Writing isn’t magic. You can’t just say “Presto! A rabbit!” and pull a rabbit out of a hat. (Well, you can, but nobody is likely to believe it.) No, if you’re going to pull a rabbit out of a hat, you have to start by sneaking the rabbit into the hat while nobody is supposed to be looking.
There are two ways of doing this: first, you know that at some point you’re going to need the rabbit in the hat, so you mention the rabbit in chapter one and the hat in chapter three and a few chapters later you comment about the rabbit’s interest in the hat and then you establish that the rabbit has a habit of crawling into small, dark places it’s not supposed to be. Then, when you need the rabbit to come out of the hat, nobody will think it’s an unbelievable coincidence.
The second way is to do all of that after the fact. That is, you discover while writing Chapter Twenty that you need a rabbit to come out of a hat right then, so that’s what you do. But it’s completely deus-ex-machina, out of the blue. It’s a really unbelievable coincidence. It doesn’t work. But you need it to happen that way; it’s right. So you go back to the first chapter or two and find a place where you can mention the hat, and a different place where you can mention the rabbit, and so on.
Oh, wait, there’s a third way: you get to the middle of Chapter Twenty and realize that you need something to happen right then, but you’re not sure what. So you look back over the first few chapters and realize that you mentioned a rabbit that would be just perfect for distracting the villain at the critical moment. And you check over the next few chapters and don’t find another mention of the rabbit, but there’s a mention of a hat. Then you do a search on “rabbit” and discover that the rabbit has been nibbling on the hat in Chapter Ten…it’s all there already, all you have to do is have the rabbit pop out of the hat.
Basically, what I’m talking about here is setup. Sometimes, it happens by accident, as in that “third way,” but you can’t depend on things going that well. More usually, either you know the event is coming and you build in the setup as you write, or you go back and fill in the bits that make the event believable after you write the scene where it happens.
Either way, what you’re looking for are ways of establishing various elements of the Big Surprise so that when it happens, it’s plausible. It’s not quite the same as foreshadowing, though it is related. For instance, in The Lord of the Rings, Isildur’s last-minute refusal to destroy the ring both foreshadows Frodo’s refusal and is part of the setup (in that it is one of many reiterations of the fact that it is practically impossible for anyone who has the ring to give it up voluntarily, let alone see it destroyed). Bilbo’s reluctance to give up the ring, on the other hand, is more setup than foreshadowing (I think); Gollum’s obsession with it is definitely setup.
The terminology is not actually particularly important for a writer; the important thing is that there is a difference between warning the reader that something big is about to happen and getting the reader to believe in whatever happens. The classic “dark clouds hovered ominously on the horizon” is usually foreshadowing trouble to come; it becomes setup when the characters are caught in a downpour a few hours later.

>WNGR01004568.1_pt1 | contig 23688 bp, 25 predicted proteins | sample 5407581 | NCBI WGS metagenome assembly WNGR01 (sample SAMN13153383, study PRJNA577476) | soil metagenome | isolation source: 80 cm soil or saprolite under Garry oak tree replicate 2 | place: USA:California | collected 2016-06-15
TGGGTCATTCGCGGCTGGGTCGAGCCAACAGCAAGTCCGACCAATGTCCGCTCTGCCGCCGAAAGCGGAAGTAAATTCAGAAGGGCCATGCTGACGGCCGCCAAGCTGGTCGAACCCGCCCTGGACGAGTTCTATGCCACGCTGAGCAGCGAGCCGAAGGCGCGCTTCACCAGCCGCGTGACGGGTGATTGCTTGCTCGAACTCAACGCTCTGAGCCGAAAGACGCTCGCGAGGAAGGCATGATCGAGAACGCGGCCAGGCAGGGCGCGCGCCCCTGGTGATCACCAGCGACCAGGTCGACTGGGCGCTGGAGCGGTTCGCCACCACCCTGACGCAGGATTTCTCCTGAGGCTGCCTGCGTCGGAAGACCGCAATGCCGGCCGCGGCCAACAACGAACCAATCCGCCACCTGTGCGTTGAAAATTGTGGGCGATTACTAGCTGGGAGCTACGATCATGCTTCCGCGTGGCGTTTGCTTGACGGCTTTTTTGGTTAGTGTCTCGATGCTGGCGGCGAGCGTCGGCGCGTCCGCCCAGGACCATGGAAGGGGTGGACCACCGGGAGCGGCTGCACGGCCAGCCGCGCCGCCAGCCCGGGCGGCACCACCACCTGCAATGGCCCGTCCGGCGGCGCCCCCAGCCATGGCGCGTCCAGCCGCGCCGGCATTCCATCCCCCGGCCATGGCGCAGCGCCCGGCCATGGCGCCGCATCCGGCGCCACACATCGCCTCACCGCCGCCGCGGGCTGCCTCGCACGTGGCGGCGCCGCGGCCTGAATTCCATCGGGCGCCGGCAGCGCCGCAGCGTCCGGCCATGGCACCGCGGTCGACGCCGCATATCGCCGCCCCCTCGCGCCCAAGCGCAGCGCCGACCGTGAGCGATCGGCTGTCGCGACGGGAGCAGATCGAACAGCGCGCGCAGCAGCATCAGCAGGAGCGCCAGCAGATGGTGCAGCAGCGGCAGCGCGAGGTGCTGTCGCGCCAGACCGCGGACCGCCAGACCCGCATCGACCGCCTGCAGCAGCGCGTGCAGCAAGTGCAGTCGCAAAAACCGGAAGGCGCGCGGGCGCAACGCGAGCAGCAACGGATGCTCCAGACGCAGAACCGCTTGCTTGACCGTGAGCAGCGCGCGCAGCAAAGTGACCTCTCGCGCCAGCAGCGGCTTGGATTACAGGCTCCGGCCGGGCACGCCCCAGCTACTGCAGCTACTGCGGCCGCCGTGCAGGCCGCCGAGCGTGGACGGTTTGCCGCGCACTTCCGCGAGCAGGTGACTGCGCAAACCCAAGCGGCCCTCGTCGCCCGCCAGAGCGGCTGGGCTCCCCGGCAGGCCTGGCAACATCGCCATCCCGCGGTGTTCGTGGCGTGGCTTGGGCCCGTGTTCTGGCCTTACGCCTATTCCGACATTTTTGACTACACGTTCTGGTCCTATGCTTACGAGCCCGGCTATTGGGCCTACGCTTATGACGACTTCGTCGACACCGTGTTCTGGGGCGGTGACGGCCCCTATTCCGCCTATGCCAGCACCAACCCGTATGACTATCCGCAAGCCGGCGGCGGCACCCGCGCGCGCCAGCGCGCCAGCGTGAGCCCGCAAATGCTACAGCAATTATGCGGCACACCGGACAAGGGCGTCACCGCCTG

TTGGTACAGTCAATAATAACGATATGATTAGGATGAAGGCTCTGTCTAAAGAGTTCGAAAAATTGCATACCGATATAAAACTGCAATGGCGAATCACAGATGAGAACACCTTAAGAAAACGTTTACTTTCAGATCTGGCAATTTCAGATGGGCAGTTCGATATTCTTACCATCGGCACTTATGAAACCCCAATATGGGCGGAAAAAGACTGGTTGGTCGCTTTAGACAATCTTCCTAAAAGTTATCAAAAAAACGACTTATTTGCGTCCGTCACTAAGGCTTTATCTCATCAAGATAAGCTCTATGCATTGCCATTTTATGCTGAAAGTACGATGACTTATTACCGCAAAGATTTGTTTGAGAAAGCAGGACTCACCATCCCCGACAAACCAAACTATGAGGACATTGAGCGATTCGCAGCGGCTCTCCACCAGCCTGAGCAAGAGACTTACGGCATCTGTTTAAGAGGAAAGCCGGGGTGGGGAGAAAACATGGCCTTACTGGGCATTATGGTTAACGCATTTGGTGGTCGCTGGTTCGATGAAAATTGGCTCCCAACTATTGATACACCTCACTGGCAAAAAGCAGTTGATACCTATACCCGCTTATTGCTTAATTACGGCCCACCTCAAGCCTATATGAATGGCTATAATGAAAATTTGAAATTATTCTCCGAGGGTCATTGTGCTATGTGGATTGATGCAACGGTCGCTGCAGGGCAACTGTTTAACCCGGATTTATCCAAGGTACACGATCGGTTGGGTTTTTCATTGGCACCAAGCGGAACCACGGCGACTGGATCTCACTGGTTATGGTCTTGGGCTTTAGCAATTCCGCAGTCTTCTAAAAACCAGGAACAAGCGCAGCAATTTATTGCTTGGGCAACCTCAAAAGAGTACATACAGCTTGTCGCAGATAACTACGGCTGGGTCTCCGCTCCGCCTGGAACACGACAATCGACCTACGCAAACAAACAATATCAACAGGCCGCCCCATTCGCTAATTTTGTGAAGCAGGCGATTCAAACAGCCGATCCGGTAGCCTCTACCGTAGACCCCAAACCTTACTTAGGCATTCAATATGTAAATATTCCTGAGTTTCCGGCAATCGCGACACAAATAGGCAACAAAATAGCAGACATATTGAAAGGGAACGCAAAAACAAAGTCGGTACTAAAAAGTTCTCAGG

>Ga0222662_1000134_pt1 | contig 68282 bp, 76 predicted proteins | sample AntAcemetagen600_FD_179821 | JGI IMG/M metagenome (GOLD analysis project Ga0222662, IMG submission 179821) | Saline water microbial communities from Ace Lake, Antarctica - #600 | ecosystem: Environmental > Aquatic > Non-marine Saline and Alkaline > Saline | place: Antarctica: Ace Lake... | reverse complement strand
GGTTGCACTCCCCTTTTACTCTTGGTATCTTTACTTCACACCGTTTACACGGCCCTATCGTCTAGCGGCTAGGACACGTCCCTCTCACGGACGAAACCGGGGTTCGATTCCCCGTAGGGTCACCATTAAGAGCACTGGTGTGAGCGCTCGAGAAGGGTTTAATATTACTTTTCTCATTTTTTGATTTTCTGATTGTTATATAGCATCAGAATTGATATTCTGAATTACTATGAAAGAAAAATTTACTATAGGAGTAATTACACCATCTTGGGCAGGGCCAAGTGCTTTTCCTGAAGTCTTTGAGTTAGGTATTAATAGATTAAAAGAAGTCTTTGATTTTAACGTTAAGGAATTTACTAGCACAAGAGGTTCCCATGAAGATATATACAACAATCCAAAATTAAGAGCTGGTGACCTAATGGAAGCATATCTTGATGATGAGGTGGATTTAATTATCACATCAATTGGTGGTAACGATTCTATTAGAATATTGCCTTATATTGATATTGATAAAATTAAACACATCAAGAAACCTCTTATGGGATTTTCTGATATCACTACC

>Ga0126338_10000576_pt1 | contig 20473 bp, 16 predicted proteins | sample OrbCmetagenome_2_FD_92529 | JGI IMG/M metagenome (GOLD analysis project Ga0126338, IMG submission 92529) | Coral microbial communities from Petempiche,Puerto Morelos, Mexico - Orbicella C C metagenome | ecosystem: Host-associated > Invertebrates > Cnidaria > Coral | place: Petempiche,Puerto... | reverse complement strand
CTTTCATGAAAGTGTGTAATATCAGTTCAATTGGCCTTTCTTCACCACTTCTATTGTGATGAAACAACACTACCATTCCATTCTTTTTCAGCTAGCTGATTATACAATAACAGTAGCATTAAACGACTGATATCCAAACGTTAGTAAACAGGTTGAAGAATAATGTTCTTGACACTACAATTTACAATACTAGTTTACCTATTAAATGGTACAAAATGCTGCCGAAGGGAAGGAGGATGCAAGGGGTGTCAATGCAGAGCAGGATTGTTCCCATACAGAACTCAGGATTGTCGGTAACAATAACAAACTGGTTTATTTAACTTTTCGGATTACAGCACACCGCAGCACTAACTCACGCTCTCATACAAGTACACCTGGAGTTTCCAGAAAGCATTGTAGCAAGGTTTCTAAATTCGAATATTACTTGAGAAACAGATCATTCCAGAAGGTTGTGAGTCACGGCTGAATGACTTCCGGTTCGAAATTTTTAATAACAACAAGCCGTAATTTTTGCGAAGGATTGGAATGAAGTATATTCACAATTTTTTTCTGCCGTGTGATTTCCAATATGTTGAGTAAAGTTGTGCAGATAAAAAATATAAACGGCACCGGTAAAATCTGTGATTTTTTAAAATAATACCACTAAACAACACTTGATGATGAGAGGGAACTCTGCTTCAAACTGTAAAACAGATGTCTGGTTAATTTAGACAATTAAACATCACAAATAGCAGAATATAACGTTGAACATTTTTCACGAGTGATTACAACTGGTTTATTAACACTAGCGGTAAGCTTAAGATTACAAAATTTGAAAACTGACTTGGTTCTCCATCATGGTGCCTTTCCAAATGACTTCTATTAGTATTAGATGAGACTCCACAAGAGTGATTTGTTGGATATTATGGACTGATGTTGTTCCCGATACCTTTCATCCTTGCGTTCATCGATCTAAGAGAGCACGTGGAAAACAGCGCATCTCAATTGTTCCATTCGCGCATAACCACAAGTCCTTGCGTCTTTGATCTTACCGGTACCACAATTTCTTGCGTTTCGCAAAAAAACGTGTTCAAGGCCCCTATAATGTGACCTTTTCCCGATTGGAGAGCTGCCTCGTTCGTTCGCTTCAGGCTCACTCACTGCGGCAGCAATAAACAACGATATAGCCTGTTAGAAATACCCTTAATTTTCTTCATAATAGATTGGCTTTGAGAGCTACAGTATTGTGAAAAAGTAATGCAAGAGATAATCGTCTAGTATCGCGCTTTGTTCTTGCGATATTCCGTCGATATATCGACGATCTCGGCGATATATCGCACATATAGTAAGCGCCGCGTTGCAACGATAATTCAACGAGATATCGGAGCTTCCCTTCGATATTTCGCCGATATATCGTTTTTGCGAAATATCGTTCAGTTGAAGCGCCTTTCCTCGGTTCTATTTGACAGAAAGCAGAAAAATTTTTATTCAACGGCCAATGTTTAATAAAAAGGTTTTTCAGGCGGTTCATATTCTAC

The one thing I have never seen work is trying to do all of the setup after the fact. Which is not to say it couldn’t ever work that way, but nearly all the writers I’ve seen try it have been beginners who either can’t figure out how to set up their Big Surprise, or can’t bring themselves to go back and put in the setup after they’ve written the scene.
In the first case, the problem is often that the author has chosen a single-viewpoint story, and the most obvious place for the setup is in a scene or scenes for which the viewpoint character wouldn’t be present. The solution is to look for non-obvious places and more indirect setup; instead of mentioning the rabbit, the hat, etc., the writer might have a character complain about rabbits hiding in ridiculous places, and later someone gets a letter about his niece receiving a rabbit for her birthday. A more complete explanation may still be needed after the fact, but it will be filling in the blank spots, not trying to create a whole canvas from scratch – it ends up being like the detective’s explanation in a mystery novel, stringing together the clues that were right there all along.
In the second case, the author is often terrified of giving too much away too soon. They are so focused on the necessity of the Big Surprise being a surprise that they are afraid to tell the reader anything, for fear of tipping them off. This writer needs to get over it and accept that for some exceptionally perceptive readers, the story is going to be a thriller, not a mystery – that is, the point is not finding out whodunnit, but watching the protagonist beat the antagonist to the finish line – and then go back and put in some setup. In extreme cases, the writer needs a reliable first-reader who can tell them that they need more setup and no, it won’t spoil the ending (or, very occasionally, that they really have done too much and need to obscure some of it if they want the surprise to be surprising).
Note that none of this applies to the author who is deliberately putting most of the plot offstage (John M. Ford comes instantly to mind). That’s a completely different style of writing, and whether one likes it or not is a matter of taste, not flaws in the construction.